When we find ourselves at an impasse, it always helps to go back to the basics; or when our zeal is at a low ebb, we ought to remember our first love. I’m sure for each one of us that’s different, but for me, the writings of St. John the Theologian are one of those landmarks that I go back to and that continues to inspire me. Matthew was a wealthy publican, Luke was a well-educated physician, Paul was a learned Pharisee; but John’s writings stand apart from all of them. Here we have the fulfillment of Paul’s words that God uses the weak and foolish things of this world to confound the high and mighty. The words of this simple unlettered fisherman resound more forcefully and clearly than all the rest.
It was given to the Son of Thunder to make the most memorable proclamations in the whole of Scripture—In the beginning was the Word; the Word was made flesh; God is love. Volumes of theology have been written about each one of those statements, and still their force and meaning has not been exhausted, their depths have not fully been plumbed. When I read the words of the Theologian, I always feel as though I’m looking into an impenetrable abyss. On the one hand, his language is so clear and simple—passages from his Gospel are elementary exercises in the textbooks of biblical Greek. His style is nothing like Paul’s, whose dense sentences can run on for paragraphs at a time. And yet, simple as they are, the words of St. John always seem to hide another layer of meaning. Their full import always eludes the most frequent and careful study, and his teaching stubbornly resists systematization. Because of this, we can sense that these words are not the fruit of great learning and erudition or the product of natural human wit; they are the words of the Spirit, the words of eternal life, and they proceed according to divine logic. Like the rays of the sun, their beauty and their radiance lead our gaze back to their source, but our fallen minds just like our feeble eyes, are not long able to look at the Sun—just long enough to register its brilliance, but never enough to fully take it in.
Of all the writings in the New Testament, St. John’s first epistle is the one that speaks to me the most. Yes, it can be repetitive, and it doesn’t seem to proceed according to any particular rhetorical plan. But it contains the very essence of the Gospel and the life in Christ. And so at the risk of contradicting my earlier comment about systematization, I think St. John’s message in this epistle boils down to these four propositions:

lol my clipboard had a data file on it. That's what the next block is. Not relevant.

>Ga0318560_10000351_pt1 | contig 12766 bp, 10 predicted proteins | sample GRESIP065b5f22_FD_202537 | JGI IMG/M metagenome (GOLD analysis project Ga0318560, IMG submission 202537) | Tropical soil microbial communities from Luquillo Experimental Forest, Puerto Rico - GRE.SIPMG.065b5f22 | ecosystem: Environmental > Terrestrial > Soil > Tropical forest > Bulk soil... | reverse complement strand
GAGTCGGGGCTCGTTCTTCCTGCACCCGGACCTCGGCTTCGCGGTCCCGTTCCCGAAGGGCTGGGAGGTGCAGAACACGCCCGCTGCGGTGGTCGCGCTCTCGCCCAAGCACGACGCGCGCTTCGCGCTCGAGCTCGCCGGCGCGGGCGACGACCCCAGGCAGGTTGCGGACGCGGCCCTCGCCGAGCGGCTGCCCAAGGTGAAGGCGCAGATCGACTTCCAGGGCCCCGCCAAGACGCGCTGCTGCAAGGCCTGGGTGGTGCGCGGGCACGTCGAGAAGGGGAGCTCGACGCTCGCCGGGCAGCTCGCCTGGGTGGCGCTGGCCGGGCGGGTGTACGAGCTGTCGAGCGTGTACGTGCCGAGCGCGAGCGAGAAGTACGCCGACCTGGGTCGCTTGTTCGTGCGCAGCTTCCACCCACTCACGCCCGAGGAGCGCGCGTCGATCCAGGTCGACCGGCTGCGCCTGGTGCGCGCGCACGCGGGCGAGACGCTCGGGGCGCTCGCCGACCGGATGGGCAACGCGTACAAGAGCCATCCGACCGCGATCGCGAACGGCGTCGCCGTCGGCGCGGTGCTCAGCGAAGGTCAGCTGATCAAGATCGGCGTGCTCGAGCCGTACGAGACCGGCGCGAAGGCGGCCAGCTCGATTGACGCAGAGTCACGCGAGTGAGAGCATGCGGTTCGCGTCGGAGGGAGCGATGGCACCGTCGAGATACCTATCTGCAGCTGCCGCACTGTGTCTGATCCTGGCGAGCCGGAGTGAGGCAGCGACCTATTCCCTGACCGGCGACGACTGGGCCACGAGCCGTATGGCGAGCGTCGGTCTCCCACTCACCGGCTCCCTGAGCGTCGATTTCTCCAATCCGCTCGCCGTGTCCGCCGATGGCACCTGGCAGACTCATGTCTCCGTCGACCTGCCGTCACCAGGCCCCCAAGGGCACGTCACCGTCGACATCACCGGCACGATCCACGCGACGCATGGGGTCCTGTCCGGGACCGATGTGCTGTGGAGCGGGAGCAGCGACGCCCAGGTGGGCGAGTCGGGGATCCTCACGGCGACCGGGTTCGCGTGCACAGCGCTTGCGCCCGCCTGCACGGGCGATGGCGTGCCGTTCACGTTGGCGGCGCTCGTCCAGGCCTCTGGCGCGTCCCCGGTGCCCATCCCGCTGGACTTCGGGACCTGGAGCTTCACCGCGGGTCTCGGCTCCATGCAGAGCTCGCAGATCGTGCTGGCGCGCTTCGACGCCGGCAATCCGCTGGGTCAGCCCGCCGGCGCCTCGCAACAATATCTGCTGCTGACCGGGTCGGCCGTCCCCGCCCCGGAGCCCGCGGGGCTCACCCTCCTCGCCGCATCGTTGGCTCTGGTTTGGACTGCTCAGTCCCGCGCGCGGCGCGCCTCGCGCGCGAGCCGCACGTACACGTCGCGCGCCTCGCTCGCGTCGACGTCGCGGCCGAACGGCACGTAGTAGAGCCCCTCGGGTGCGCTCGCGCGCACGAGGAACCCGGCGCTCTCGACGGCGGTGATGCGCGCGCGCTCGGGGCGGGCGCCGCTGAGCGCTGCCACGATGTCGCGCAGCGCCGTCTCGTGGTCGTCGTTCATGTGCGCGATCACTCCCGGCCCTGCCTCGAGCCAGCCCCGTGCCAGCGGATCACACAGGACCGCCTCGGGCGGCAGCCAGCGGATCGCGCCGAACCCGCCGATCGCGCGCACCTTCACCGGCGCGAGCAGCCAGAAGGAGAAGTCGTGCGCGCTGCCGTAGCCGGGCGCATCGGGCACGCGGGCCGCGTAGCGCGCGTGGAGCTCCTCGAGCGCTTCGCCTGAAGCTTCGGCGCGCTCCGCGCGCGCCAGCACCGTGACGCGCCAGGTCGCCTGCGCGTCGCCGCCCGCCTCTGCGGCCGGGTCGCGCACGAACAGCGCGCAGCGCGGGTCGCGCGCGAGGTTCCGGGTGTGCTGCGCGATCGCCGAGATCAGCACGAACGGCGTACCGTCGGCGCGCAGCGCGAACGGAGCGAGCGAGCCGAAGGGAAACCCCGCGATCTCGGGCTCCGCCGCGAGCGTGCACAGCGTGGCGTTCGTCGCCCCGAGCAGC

- God is love.
- Because He is love, God gave us His Son.
- When we believe in His Son, we believe in God’s love for us.
- Because we believe in God’s love for us, we should love Him and one another.
That’s it. That is the whole apostolic preaching in a nutshell. It is so simple, a child can understand it. It’s logic is so compelling, only a fool or a devil would dispute it. And yet it is so simple that we’re often blind to it. Like the sun, we can’t look at it for too long; our mental eyes are weak, clouded by passions, bent down to the earth. We glance briefly, admire the beauty, and then look away. We so easily lose sight of what it most essential. And in so doing, we become irrational. As St. John tells us, Jesus is the Word, the λόγος of God. When our life is not directed towards Him, it becomes ἄλογος, illogical, without reason or purpose.
Let’s talk about those four propositions in more detail. First, “God is love, ἀγάπη—that is, pure, self-sacrificial, self-emptying love. St. Paul gives us its characteristics in his first epistle to the Corinthians: Love suffereth long, and is kind; love envieth not; love vaunteth not itself, is not puffed up, doth not behave itself unseemly, seeketh not her own, is not easily provoked, thinketh no evil; rejoiceth not in iniquity, but rejoiceth in the truth; beareth all things, believeth all things, hopeth all things, endureth all things. Love never faileth (1 Cor. 13:4-8). So when we hear “God is love,” we should know that we’re not talking about just any kind of love.